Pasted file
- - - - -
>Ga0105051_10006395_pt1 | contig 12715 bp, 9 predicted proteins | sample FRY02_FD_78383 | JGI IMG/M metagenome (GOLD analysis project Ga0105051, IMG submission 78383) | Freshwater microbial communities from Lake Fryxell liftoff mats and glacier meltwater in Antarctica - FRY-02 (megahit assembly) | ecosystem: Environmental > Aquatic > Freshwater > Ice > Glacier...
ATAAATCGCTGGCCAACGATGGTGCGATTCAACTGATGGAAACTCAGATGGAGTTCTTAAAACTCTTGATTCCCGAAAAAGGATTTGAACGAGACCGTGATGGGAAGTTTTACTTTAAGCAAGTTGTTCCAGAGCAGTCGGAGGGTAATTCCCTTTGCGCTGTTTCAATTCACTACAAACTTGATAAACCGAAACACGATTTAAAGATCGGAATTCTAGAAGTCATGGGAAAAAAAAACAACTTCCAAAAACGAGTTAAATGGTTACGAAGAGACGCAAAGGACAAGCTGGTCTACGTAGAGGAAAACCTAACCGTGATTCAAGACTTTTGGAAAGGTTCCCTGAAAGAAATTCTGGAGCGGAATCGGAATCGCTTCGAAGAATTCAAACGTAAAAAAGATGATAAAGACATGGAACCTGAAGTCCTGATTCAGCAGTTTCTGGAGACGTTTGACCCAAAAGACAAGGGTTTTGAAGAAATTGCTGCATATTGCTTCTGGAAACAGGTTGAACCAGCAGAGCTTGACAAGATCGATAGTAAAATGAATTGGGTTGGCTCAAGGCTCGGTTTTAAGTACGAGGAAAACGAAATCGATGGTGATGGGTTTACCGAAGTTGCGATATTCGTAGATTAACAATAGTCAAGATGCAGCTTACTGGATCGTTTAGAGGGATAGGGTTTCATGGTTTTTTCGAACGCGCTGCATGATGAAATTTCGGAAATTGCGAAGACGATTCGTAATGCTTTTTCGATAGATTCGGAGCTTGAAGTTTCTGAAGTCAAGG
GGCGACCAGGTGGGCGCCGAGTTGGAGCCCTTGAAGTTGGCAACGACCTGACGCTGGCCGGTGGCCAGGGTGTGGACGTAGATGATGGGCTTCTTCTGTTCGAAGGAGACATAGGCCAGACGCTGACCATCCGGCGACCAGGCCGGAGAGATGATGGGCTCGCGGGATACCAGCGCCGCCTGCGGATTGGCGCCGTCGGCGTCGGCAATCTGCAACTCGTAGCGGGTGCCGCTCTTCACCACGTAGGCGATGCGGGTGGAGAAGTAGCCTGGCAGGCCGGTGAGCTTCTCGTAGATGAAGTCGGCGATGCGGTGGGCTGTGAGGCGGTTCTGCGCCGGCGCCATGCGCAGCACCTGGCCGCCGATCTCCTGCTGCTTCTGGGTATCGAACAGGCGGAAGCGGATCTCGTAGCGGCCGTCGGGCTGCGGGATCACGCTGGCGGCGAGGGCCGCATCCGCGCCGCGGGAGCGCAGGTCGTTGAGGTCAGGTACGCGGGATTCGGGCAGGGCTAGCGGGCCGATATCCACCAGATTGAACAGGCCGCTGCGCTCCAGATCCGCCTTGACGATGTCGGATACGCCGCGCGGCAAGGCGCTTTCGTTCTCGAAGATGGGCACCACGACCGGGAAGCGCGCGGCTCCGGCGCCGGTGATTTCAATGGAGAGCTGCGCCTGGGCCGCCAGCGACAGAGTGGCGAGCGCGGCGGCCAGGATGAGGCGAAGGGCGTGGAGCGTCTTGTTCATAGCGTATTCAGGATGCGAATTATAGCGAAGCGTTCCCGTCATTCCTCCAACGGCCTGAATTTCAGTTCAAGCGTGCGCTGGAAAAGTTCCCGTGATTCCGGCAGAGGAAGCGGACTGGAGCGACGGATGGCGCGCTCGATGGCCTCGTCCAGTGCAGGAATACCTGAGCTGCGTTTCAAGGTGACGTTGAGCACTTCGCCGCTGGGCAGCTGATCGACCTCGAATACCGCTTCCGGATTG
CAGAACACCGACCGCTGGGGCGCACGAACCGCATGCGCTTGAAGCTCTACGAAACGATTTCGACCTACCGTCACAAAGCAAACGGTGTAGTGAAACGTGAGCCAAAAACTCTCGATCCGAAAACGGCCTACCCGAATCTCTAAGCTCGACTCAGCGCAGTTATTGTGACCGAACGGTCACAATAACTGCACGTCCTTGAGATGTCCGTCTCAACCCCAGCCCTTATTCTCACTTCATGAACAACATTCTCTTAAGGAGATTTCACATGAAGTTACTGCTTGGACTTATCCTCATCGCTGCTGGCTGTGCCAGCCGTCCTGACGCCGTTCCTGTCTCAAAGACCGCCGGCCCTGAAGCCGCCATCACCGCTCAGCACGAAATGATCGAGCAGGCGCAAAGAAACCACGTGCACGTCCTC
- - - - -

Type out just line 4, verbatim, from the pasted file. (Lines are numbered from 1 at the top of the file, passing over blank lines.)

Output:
CAGAACACCGACCGCTGGGGCGCACGAACCGCATGCGCTTGAAGCTCTACGAAACGATTTCGACCTACCGTCACAAAGCAAACGGTGTAGTGAAACGTGAGCCAAAAACTCTCGATCCGAAAACGGCCTACCCGAATCTCTAAGCTCGACTCAGCGCAGTTATTGTGACCGAACGGTCACAATAACTGCACGTCCTTGAGATGTCCGTCTCAACCCCAGCCCTTATTCTCACTTCATGAACAACATTCTCTTAAGGAGATTTCACATGAAGTTACTGCTTGGACTTATCCTCATCGCTGCTGGCTGTGCCAGCCGTCCTGACGCCGTTCCTGTCTCAAAGACCGCCGGCCCTGAAGCCGCCATCACCGCTCAGCACGAAATGATCGAGCAGGCGCAAAGAAACCACGTGCACGTCCTC